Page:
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Commercial Litigation

Fair Trading Claims

Both state and federal legislation regulate the promises made in the supply of goods and the performance of services, and the minimum standard of quality for those goods and services. If the quality falls below the standard prescribed by the legislation, or any promise made in the course of business turns out to be false, the victim may be entitled to compensation for loss suffered.

Employment Related Disputes

The employment relationship is a special kind of contract. The employee promises to provide his or her labour to the best of their ability, and in return, the employer promises to pay for the labour provided. However, the relationship does not stop there. The employer also has obligations to provide a safe environment for the employee, while the employer implicitly promises to provide loyalty and confidentiality. The law has mechanisms for enforcing all of these promises between employer and employee.

Construction And Building Disputes

This is a complex area of law, involving regulation both by state legislation, as well as decisions of the courts. Contractors and sub-contractors promise to perform work, in return for payment. Disputes most often arise when the quality of the work performed is alleged to be sub-standard, or there is a failure to pay the contractor for the work performed. Additional complexity can arise when the contractor is paid, but the money is not passed on to the sub-contractor. This raises the problem of how the sub-contractor can recover payment for work performed.

Commercial And Contractual Disputes

All commercial agreements involve promises to perform some action, whether delivery of a product, performance of a service, or payment of a fee. If either party defaults on their obligations under an agreement, it may be necessary to use the courts’ processes to enforce those obligations. That may take the form of a direction by the court to do or refrain from doing something, or simply paying a sum of money as compensation for the failure to fulfil a promise.

Director And Shareholder Disputes

Companies are governed by their own internal rules, as well as statutory rules that regulate the conduct of both directors and shareholders. Sometimes, however, minority shareholders may disagree with the majority as to the manner in which a company is managed. All shareholders and directors of companies have the right to be heard in the management of a company, and to have the opportunity to ensure that their interests are as effectively protected as those of the majority. The resolution of these disputes is a matter of selecting the appropriate rules from the company’s own constitution or statute, to ensure that all involved in a company are treated fairly.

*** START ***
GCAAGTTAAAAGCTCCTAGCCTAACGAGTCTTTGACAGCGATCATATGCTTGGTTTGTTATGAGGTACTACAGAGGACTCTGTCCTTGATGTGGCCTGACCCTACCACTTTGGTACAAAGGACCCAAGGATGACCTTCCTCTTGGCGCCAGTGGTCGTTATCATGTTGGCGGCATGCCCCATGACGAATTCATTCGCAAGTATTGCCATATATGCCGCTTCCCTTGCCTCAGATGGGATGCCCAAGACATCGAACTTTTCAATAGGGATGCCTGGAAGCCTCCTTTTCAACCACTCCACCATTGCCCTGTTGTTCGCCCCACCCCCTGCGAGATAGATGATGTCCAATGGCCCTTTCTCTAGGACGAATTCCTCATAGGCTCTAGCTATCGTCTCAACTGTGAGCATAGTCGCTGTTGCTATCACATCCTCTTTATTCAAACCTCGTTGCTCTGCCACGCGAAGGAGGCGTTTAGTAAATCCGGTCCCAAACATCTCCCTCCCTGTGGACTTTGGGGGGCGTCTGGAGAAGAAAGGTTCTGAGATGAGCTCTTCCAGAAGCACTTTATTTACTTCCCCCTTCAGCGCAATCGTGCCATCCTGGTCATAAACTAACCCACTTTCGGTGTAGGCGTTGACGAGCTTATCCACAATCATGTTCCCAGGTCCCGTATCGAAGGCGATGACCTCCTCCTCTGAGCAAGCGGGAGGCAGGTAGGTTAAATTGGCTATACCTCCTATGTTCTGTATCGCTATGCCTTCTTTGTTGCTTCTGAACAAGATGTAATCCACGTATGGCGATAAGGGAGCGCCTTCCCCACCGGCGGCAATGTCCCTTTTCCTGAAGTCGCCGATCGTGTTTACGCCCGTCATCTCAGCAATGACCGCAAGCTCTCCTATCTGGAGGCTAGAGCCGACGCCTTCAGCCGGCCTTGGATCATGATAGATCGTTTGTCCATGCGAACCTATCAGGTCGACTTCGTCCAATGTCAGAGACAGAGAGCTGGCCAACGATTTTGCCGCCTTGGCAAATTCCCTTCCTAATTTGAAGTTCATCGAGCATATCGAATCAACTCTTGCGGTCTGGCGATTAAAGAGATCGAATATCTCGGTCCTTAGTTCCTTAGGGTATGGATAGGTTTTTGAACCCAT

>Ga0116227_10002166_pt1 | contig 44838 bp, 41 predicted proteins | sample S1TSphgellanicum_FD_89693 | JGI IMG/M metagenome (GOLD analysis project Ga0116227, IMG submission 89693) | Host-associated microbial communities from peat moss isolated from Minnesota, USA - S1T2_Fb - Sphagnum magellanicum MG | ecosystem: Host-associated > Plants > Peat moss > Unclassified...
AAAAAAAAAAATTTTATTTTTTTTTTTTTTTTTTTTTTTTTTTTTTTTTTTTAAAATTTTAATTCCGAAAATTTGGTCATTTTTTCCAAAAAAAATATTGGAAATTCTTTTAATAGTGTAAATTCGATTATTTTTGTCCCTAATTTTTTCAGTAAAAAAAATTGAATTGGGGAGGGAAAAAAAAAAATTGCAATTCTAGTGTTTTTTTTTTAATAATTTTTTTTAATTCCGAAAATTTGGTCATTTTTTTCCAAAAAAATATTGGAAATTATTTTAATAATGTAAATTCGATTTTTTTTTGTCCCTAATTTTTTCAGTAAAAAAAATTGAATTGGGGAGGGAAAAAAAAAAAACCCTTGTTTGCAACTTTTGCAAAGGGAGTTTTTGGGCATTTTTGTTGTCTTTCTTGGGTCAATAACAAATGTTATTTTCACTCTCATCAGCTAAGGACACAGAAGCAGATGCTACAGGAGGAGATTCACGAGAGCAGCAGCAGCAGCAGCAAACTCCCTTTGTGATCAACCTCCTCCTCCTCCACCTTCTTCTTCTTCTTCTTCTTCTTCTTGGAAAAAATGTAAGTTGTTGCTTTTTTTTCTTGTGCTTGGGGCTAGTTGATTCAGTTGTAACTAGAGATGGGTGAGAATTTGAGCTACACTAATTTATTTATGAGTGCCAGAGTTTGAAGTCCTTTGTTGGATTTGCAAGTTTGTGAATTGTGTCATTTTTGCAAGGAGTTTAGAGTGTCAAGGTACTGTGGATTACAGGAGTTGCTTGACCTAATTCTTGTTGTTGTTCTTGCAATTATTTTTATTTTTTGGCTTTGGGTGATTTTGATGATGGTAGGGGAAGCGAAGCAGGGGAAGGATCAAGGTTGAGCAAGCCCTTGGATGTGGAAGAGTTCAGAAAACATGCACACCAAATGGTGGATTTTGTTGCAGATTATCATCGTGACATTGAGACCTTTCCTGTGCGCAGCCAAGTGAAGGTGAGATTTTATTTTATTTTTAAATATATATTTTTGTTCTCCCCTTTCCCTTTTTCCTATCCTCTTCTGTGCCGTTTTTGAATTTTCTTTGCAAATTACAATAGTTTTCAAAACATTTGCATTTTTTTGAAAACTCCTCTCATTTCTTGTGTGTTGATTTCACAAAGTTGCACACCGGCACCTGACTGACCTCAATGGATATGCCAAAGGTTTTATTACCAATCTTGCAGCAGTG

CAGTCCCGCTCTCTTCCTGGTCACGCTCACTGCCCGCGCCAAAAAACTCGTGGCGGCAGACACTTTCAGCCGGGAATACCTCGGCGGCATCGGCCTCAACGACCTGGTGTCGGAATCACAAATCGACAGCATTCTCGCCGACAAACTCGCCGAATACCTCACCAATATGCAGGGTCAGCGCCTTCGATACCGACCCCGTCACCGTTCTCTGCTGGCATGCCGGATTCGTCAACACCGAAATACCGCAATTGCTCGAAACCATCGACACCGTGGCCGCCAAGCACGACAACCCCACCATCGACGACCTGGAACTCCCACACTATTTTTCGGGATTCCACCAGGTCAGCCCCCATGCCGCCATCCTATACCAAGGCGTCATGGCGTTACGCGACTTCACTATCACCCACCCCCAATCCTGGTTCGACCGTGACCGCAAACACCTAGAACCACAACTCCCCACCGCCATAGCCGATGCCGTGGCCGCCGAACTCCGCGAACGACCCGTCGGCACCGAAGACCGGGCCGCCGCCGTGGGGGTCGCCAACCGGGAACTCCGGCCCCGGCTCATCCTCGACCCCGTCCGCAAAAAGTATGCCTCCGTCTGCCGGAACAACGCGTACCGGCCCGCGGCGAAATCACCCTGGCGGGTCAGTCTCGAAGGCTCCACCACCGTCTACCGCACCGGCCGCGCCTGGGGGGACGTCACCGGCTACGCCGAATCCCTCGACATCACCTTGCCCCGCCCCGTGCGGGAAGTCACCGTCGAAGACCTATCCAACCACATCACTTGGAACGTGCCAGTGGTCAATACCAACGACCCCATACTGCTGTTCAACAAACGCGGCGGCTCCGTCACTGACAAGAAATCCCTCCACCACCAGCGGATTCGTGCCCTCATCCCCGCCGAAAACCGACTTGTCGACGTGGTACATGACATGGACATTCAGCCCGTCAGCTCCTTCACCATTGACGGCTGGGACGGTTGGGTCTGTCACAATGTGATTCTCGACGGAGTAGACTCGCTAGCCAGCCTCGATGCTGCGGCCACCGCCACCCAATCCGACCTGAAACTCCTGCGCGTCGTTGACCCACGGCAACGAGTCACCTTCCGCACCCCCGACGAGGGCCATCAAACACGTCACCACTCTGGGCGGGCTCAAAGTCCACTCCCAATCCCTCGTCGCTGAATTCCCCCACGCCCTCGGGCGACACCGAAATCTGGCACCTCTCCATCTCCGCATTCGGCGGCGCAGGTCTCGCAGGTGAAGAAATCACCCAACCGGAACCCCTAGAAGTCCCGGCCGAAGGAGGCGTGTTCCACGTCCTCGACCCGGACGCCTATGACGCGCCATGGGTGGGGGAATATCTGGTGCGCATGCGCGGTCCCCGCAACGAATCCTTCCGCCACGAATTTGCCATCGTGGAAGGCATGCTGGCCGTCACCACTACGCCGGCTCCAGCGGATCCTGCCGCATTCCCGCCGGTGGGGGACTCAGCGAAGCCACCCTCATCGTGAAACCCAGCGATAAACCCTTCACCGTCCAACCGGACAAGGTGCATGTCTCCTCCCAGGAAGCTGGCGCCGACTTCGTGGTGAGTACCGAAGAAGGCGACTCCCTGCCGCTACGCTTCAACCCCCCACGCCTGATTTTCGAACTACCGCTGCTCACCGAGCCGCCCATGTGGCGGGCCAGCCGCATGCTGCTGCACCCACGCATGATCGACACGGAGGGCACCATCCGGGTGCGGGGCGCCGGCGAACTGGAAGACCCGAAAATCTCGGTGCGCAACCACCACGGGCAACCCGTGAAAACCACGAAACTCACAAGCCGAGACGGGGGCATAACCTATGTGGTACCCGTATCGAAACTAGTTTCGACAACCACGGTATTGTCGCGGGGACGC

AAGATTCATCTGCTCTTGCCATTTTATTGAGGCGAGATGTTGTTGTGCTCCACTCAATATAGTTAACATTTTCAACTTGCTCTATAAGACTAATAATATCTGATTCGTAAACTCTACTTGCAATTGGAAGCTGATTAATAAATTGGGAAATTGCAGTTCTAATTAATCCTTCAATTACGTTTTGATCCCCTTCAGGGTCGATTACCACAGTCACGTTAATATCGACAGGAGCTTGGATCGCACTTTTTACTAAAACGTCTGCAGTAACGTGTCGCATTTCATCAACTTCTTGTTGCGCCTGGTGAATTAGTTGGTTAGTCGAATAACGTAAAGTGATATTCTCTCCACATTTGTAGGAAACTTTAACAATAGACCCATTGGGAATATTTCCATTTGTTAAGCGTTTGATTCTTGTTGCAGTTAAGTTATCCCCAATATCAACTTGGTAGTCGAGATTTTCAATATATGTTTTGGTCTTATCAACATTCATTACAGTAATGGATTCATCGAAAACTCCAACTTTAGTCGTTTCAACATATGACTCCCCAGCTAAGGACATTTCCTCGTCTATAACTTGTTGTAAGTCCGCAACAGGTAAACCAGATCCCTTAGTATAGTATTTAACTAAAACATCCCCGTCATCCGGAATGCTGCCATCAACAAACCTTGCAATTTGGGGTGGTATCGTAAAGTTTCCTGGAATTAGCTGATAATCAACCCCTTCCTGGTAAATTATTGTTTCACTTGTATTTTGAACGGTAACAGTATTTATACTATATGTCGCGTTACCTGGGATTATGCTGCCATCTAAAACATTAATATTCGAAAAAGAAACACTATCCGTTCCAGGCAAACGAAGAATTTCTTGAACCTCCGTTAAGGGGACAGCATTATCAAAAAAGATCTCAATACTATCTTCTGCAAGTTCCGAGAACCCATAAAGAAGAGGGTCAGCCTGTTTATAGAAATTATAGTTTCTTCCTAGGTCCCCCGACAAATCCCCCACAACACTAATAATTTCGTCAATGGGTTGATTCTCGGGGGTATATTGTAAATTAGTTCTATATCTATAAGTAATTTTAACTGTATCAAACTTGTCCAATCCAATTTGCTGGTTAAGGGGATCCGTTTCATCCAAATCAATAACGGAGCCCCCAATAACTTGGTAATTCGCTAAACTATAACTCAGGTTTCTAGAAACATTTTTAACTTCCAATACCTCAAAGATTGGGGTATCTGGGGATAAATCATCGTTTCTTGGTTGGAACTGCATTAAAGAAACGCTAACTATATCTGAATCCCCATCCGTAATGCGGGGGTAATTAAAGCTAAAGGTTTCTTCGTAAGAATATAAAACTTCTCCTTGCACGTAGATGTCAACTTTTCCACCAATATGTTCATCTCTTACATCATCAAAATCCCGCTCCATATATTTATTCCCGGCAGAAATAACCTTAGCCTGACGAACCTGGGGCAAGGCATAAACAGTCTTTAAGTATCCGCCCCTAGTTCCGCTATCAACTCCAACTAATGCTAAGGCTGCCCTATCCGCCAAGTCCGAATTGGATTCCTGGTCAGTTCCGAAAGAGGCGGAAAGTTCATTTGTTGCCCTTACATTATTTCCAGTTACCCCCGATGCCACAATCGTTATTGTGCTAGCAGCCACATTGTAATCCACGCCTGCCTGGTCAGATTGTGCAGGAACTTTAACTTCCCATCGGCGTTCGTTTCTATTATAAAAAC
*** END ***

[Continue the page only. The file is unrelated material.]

Partnership Disputes

Partnership is a much less formal, but more cost-effective means of engaging in business than through a company. Partnerships are, as a consequence, less highly regulated than the management of companies. The resolution of disputes as to the management and future of partnerships will often draw together various areas of law, such as contract, trusts, equity and even torts.

Intellectual Property Law

All creativity deserves to be rewarded. That is what is intended by intellectual property law. The law rewards creativity by granting exclusive legal rights to exploit a design, invention or creative work. Intellectual property covers a very wide range of fields, such as the creative arts, protected by copyright law and design rights, to inventions, which are protected by patents, and trade marks, which protect business names and logos. Intellectual property rights are protected by both statute law and the common law.

Insolvency

At some point many of us come under heavy financial pressure. Insolvency law is the area of law which deals with arranging the affairs of those who are in substantial debt. The law provides options for debtors, such as bankruptcy and binding financial compromises. There are also options for creditors, which also includes bankruptcy, and the sale of assets.

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